Waha Festival 2018: 5 days of music and freedom in the forest

    Finding yourself seven hours deep into a lesson of hypnosis with Rhadoo, or relaxing in a handcrafted arm chair in front of an abstract art installation was no surprise at Waha festival.

    One weekend each year, the team at Waha arrive at the forest five hours from Bucharest a week prior to the festival, transforming the woodland into a village of escapism. The philosophy of the structures appears to be working with nature, building around and working with the trees rather than against them. From the DJ booths to the food stalls, everything is hand built.

    The vision at Waha appears to hold as much focus on art and design as it does music. Structural designers, visual artists, sound engineers, and yoga teachers all feature on the bill alongside the music bookings. The attention to detail across the forest was impeccable.

    Now in its seventh year in operation, the trust built amongst everyone involved in the festival is evident. Passionate music lovers gathered around the deep stage, patiently awaiting the highly anticipated Amorf live set, feasting on the sight of the impressive hardware set up like tourists at a museum.

    Freedom to roam around the rear of the booths, check out the setups and meet the artists highlighted this level of trust Waha have built with its clientele. It was this element of freedom at the festival that cemented unity across the site.

    The relaxed atmosphere created a special sense of patience, similar to the submissive nature associated with much of the Romanian music output. The 24-hour music policy brings a new sense of freedom to the weekend. Time is removed from the equation with this hedonistic formula, long DJ sets make room for flexibility and comfort in the experience. Five hours from Bucharest, at the top of a mountain surrounded by nature, relaxing by the camp fire, lay in a hammock or front left raving, everything feels timeless at Waha.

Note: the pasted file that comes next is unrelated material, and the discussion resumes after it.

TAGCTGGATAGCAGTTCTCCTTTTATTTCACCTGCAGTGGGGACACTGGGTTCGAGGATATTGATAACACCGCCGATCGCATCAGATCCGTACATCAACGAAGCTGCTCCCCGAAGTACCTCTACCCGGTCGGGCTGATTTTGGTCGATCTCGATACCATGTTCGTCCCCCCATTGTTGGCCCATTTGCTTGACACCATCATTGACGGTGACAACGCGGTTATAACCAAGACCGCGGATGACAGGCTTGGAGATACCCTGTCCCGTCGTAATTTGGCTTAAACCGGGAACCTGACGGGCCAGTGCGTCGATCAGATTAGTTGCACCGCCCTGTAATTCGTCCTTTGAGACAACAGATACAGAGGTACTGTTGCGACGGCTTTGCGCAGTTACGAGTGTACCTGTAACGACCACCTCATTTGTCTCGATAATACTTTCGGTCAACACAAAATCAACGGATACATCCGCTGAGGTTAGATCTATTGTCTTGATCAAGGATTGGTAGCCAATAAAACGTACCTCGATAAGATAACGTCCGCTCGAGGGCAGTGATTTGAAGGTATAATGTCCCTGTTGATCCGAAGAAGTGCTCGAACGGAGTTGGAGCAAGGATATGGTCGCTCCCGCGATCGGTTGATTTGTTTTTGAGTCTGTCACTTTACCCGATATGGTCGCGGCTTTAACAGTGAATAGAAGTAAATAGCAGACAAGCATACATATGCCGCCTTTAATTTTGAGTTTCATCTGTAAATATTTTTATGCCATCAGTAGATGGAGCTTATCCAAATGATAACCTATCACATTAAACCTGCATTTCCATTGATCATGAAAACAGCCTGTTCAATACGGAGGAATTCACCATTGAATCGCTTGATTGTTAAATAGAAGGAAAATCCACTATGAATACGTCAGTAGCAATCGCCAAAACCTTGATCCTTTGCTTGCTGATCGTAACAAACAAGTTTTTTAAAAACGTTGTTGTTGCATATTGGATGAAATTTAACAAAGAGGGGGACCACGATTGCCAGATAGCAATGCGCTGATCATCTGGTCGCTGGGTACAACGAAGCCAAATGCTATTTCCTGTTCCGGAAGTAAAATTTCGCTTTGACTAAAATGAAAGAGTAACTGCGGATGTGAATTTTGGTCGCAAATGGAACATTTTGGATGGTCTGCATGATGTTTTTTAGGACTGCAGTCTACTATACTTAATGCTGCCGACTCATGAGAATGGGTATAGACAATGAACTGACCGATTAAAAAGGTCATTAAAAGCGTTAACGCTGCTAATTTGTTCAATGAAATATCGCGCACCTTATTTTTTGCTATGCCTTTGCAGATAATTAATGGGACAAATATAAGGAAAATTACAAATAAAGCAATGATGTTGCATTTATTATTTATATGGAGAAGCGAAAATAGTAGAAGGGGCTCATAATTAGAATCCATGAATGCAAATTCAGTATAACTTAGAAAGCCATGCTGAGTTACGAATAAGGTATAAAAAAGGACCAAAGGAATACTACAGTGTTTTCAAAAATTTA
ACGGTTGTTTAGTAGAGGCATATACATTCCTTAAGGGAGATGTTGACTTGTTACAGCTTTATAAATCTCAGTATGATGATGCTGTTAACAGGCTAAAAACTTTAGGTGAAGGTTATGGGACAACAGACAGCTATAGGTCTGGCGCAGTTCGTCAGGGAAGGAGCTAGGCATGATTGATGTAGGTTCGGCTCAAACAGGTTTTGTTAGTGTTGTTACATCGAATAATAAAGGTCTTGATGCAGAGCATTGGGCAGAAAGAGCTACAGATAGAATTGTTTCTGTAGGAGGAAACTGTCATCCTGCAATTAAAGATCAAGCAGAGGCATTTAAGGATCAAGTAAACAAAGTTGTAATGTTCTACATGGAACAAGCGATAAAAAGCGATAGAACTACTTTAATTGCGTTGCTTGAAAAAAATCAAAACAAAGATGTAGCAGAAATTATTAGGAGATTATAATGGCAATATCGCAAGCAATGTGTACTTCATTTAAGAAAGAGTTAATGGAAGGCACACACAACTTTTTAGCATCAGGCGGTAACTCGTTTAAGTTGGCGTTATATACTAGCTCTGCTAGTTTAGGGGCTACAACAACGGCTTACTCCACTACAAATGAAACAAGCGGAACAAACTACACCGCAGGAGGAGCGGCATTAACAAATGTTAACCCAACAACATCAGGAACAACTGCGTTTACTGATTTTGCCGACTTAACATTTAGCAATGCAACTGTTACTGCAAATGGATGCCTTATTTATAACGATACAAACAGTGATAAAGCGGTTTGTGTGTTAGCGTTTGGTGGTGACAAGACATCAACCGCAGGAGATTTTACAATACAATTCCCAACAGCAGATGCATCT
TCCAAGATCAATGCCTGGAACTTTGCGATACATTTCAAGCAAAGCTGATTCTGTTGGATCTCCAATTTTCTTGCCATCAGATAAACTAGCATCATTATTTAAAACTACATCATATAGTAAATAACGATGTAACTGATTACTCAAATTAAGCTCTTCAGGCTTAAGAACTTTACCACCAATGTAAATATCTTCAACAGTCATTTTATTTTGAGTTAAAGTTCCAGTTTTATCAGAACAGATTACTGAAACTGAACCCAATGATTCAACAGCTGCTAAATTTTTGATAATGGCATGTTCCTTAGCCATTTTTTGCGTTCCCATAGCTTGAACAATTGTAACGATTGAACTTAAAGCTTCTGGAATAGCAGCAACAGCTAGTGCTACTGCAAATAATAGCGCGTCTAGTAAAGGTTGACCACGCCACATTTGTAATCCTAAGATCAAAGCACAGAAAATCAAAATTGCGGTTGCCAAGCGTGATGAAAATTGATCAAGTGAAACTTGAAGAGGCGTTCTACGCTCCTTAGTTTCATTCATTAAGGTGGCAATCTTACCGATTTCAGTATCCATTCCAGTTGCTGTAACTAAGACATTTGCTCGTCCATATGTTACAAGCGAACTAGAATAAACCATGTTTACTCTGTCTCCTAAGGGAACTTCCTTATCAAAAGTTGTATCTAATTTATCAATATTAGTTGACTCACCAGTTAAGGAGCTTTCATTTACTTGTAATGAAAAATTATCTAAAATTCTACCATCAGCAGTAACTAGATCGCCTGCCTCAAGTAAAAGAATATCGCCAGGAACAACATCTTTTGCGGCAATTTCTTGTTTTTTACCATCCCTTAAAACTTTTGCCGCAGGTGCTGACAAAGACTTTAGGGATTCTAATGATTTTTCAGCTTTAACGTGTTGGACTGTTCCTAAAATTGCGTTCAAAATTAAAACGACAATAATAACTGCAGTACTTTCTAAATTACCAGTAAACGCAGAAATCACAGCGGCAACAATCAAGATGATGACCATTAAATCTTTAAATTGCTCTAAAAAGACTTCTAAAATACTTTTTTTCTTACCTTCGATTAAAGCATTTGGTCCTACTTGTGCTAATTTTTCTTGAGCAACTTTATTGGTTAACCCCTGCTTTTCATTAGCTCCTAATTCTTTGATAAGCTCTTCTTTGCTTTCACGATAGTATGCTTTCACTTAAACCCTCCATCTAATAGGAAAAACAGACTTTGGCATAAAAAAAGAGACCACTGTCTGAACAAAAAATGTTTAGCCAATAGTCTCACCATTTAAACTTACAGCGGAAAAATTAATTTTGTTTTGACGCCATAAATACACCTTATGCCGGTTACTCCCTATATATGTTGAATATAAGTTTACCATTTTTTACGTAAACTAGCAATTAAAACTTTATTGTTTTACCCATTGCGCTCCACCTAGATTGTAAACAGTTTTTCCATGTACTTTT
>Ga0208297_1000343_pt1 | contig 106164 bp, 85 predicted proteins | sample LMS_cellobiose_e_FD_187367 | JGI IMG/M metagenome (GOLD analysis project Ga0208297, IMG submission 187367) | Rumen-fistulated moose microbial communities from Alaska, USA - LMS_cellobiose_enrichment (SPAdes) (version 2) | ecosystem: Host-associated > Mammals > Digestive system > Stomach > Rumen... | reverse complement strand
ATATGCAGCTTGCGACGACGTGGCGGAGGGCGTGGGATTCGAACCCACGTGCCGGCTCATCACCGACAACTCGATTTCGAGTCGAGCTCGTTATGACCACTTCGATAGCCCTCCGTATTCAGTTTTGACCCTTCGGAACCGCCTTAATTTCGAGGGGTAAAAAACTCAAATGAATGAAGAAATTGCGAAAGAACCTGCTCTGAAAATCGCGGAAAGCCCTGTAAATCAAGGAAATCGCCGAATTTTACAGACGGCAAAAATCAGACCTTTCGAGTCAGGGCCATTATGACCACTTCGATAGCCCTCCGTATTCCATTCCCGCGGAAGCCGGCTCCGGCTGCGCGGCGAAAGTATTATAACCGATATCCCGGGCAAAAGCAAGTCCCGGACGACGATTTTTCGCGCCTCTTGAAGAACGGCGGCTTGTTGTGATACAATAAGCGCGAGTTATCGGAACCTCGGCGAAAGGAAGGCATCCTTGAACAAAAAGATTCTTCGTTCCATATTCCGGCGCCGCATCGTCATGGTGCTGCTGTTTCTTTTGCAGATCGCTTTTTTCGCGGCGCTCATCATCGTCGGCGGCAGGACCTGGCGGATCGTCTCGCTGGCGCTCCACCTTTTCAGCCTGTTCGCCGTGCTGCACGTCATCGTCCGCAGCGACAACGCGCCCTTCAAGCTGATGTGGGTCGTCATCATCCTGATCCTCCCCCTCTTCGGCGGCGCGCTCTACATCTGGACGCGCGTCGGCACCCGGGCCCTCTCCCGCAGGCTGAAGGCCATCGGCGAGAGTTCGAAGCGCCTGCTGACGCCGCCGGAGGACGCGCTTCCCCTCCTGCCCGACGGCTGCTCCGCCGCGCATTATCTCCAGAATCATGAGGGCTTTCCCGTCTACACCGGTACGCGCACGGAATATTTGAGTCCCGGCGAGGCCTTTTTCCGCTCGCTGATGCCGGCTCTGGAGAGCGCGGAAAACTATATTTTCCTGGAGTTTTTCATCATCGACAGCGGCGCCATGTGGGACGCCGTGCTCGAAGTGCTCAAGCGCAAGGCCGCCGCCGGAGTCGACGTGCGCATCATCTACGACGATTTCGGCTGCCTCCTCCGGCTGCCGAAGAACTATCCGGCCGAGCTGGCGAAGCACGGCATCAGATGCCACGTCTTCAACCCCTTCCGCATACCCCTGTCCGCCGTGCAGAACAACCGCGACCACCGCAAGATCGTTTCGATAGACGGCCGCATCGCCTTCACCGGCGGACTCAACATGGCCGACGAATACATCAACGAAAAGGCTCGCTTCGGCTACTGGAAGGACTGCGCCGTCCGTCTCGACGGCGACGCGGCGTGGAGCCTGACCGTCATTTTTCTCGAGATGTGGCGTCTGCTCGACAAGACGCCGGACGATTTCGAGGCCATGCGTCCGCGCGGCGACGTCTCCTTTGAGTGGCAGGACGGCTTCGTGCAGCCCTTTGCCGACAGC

Spread across five stages, a bold and diverse music policy runs from psy trance, to ambient to full acoustic bands. Forward thinking, empirical music is at the heart of the bookings. Whether it was sat under a tree listening to R107 + Subit, watching a live watercolour painting or locked into a minimal masterclass with Rhadoo, the music heard across the weekend was extraordinary.

    Stretching out over five hours on Saturday afternoon, Alexandra delivered arguably the set of the festival. Diverse yet convincing, the Melliflow label head composed a charming journey through her tastes. Opening with Leeon’s ‘Miles & Miles’, the mood was lifted on the deep stage. Session Victim’s ‘The Keyboarder’ produced a highlight of this initial period before casually drifting into a joyous UK garage section, eventually concluding with the signature electro-tinged Melliflow sound.

    A significant standout was the chill in space stage. Built from straw bales and firewood pallets, the inviting fort-like den brought a new dynamic to the festival. Pioneered by the audio-visual platform Experiment Intrinsic, artists are invited to showcase their sedative side. Downtempo and ambient music ran from dusk to dawn where punters could come to relax and recharge.

    Eager anticipation was present from the first to the last set of the festival. Praslesh filled the deep stage on the opening night, stretching out from 8pm-3am, the pair presented a more relaxed catalogue to great response from the appreciative crowd, both aware of the marathon 24-hour policy.

    Several artists playing later in the weekend arrived on Thursday to enjoy the weekend, floating around the festival enjoying everything on offer. Mature appreciation was present in the crowd, respecting artist privacy as well as the celebration of art and culture. The sheer passion for electronic music was inspiring for everyone.

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